DMHHS clears Deanwood forested encampment

Sarita Forrest, an encampment resident protests the clearing on a nearby parking lot. Photo by Athiyah Azeem

Sarita Forrest, an encampment resident protests the clearing on a nearby parking lot. Photo by Athiyah Azeem

A small forest behind a row of single family detached homes in Ward 7’s Deanwood neighborhood provided ample shade to a 13 to 15 person tent community for over a year. But on April 13, the Office of the Deputy Mayor for Health and Human Services (DMHHS) closed it down due to fire hazard concerns.

Sarita Forrest, a lifelong Deanwood resident, came up with the idea to camp in this forested alleyway with two other people about a year ago. She had grown tired of couch surfing and wanted to find a way to stay in the neighborhood. She set up camp. 

Slowly, other people facing similar predicaments began to learn about the community she had started and joined. Encampment residents on scene on the date of the removal said that outreach workers and housed neighbors helped to provide tents and food. For Forrest, the encampment was a dream: a safe, peaceful place where people lived together as a tent community.

“We would sit around a campfire and talk, have meetings and stuff,” she said.

They endured the winter together. The tent community pitched in cash to buy a grill and housed neighbors helped them buy propane tanks, Forrest said. 

Then a month ago, Forrest’s tent caught on fire. Soon after, on March 21, DMHHS posted a sign at the encampment that they would be removing it a few weeks later because it presented a risk as a “high level fire hazard in a residential/wooded area.”

On the day of the encampment removal, multiple people living at the site cried when DMHHS officials ordered them to vacate the premises by 9:55 a.m. Some packed their belongings into trash bags and sat in a nearby parking lot, unsure of where they were going to go next.

“I got nowhere to go and I’ve got nobody. The shelters are full and my family turned my back on me and I’ve got no friends I can count on,” Tavonvia Alderman, an encampment resident, told Street Sense Media. “This is the only safe haven I get and they’re taking it away.”

Tavonia Alderman gathered her belongings in a trash bag and left the encampment. Photo by Athiyah Azeem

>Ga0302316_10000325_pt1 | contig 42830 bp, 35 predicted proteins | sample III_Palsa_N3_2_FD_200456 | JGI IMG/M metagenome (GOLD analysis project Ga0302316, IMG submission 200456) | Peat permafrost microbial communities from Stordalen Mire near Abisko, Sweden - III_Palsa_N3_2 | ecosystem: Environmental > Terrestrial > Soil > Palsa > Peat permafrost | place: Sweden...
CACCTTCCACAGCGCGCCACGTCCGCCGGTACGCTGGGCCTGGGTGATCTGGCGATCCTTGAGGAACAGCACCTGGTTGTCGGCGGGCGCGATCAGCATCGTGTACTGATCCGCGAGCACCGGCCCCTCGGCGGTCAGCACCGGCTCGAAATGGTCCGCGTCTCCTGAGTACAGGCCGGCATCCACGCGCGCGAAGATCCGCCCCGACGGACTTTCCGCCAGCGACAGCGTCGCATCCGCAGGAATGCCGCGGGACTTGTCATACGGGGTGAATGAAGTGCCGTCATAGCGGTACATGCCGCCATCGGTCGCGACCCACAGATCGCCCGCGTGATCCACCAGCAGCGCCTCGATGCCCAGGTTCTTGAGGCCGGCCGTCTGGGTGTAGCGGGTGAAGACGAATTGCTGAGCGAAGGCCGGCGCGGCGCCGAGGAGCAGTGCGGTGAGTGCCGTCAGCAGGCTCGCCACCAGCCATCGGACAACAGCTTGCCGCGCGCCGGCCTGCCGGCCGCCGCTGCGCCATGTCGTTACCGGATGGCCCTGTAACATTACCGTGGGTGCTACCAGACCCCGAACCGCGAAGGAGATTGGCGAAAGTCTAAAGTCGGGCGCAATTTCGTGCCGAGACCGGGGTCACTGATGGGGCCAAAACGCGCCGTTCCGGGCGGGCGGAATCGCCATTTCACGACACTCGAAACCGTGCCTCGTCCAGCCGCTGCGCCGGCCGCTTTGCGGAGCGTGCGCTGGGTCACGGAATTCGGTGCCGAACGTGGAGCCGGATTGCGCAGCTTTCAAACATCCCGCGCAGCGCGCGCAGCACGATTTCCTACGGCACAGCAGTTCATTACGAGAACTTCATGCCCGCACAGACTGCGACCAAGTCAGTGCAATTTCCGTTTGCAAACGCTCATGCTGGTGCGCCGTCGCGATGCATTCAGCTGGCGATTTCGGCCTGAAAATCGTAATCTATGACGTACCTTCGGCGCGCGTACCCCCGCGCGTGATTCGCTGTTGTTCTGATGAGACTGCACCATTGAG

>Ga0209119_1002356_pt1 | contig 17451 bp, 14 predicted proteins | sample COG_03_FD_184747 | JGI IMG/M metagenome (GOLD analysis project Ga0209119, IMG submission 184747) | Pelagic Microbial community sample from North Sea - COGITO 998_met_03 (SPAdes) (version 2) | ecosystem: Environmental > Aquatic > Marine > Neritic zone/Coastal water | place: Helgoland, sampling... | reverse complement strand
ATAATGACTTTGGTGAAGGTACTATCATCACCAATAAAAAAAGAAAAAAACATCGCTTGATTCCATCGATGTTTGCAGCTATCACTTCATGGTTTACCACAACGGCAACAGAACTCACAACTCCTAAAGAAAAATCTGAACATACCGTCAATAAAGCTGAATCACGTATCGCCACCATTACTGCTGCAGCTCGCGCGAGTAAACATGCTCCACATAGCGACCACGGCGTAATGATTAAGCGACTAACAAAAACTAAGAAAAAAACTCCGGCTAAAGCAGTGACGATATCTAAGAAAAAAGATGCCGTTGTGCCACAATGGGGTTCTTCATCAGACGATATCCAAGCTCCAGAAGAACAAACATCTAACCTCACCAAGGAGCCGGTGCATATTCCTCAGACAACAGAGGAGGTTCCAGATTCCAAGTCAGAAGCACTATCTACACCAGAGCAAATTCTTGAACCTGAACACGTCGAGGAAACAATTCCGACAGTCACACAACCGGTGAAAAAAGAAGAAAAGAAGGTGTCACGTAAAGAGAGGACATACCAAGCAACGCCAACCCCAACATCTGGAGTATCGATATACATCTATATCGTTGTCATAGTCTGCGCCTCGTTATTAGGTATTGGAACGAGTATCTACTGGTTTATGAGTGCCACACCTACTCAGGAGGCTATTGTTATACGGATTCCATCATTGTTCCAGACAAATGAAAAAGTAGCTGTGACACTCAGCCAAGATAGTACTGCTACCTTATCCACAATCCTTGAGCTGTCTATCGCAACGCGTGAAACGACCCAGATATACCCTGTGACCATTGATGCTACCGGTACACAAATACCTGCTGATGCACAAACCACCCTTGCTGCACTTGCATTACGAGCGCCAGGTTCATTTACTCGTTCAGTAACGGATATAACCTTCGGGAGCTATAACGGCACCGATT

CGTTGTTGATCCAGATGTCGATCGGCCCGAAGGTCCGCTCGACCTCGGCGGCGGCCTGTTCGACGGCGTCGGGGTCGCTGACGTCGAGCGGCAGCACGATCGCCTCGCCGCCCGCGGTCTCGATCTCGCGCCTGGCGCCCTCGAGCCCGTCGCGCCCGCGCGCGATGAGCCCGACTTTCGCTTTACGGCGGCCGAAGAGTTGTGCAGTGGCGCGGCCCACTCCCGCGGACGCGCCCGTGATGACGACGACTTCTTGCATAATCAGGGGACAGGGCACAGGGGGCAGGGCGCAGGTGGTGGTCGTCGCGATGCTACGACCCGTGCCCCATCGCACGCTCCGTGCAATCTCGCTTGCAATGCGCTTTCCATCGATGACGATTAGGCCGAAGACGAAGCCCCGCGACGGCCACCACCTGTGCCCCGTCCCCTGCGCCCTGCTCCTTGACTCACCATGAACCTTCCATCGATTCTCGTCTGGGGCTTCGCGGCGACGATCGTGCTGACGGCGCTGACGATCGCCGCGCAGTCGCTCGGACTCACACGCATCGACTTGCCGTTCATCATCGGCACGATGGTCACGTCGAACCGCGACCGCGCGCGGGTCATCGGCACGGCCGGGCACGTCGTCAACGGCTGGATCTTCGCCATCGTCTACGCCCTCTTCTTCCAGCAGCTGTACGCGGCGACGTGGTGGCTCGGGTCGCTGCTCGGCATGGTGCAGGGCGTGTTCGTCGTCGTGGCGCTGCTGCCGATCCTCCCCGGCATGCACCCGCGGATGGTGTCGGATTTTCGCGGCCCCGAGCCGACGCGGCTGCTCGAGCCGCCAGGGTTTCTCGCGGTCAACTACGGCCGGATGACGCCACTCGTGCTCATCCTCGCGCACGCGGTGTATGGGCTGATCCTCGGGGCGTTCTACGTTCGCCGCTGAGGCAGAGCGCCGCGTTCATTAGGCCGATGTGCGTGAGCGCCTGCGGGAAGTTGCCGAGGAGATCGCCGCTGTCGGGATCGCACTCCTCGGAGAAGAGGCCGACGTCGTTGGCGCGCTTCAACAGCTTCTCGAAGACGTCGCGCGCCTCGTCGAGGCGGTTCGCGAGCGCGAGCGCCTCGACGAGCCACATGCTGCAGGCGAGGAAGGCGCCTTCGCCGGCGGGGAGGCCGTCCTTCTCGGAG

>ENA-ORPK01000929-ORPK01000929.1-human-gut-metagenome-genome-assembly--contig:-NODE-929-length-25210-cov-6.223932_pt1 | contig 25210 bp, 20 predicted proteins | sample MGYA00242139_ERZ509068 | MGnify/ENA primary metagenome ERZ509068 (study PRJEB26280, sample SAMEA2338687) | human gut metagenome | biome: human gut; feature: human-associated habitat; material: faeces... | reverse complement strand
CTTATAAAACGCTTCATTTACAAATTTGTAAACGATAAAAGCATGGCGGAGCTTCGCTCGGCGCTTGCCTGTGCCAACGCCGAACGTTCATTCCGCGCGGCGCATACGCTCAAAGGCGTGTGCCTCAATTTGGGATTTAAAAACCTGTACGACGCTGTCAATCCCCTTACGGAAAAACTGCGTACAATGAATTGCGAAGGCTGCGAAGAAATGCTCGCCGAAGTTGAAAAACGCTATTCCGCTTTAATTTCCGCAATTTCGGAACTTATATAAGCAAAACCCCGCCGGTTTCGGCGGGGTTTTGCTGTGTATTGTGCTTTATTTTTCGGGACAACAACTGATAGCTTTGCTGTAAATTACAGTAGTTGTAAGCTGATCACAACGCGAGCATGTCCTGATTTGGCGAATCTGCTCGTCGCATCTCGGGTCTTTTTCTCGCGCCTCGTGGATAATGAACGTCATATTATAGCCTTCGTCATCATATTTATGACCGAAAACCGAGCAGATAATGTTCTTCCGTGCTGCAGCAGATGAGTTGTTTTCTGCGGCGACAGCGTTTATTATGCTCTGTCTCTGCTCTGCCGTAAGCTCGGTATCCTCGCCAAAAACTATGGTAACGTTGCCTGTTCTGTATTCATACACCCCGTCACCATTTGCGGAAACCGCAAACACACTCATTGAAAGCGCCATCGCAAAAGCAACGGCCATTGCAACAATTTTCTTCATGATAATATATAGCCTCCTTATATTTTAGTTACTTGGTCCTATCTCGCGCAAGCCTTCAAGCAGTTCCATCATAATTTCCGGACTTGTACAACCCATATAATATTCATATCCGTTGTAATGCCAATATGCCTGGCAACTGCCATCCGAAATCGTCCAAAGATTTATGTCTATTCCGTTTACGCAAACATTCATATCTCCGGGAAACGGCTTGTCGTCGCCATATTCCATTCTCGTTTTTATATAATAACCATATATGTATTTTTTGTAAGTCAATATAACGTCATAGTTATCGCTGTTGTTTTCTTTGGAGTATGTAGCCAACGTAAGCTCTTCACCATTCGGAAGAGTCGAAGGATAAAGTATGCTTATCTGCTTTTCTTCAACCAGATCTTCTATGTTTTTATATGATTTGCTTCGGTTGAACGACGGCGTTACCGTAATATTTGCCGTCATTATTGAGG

Tavonia Alderman gathered her belongings in a trash bag and left the encampment. Photo by Athiyah Azeem

Officers from the Metropolitan Police Department and officials from DMHHS and Department of Public Works were on site during the encampment removal. DPW workers guided multiple garbage trucks, a front-end loader in and around the fenced encampment to dismantle tents and ferry furniture out of the area. According to DPW representative Nancee Lyons, a boom truck — a vehicle with a crane attachment — was used to lift tents without damaging the privately owned fence that separated the encampment from surrounding houses.

The people who lived at the encampment credited their housed neighbors for helping to improve and maintain their outdoor living conditions. However, some housed neighbors said they had long wanted the people living outside in their neighborhood gone. Carrie Gibson, a homeowner who has lived on Quarles Street. Northeast for six years, says she has been asking the city to remove the encampment for months.

“I don’t want people to be knocked out of their homes, I want people to have a safe place to live,” Gibson said. “It just adds to all of the issues.”

Gibson and her neighbor, Anthony, say they encounter rats in and around their homes everyday, which they attribute to waste produced by the people who lived at the encampment. DMHHS included a rodent abatement as part of the encampment closure. Gibson claimed to have seen encampment residents take cinder blocks from her backyard.

While many encampments are located in city and federal parks that are open for public use, this encampment was hidden from public view,behind a row of houses. It is unclear if this strip of land is owned privately or by the city. 

DMHHS accessed the encampment by driving through private property — an abandoned house now owned by United General Contractors Inc, a construction company. The company intends to replace the house with a 36-unit apartment complex, and create a parking space behind the building.

Gibson calls this strip of land a paper alley, where the city outlines a street on a city map — or on ‘paper’ — but does not build it. She has been trying to get the city to turn the land into an actual alleyway to create safer parking for the neighborhood and prevent future encampments, she said.

By 11:30 a.m., most residents had left the area with outreach workers, who declined to say which organization they were from. According to the Department of Human Services, this area is usually serviced by Community Connections.

“We struggled out here together,” Tiffany, one of the encampment residents, said as she walked out. “And they’re just coming to take it away from us and that’s not fair.”

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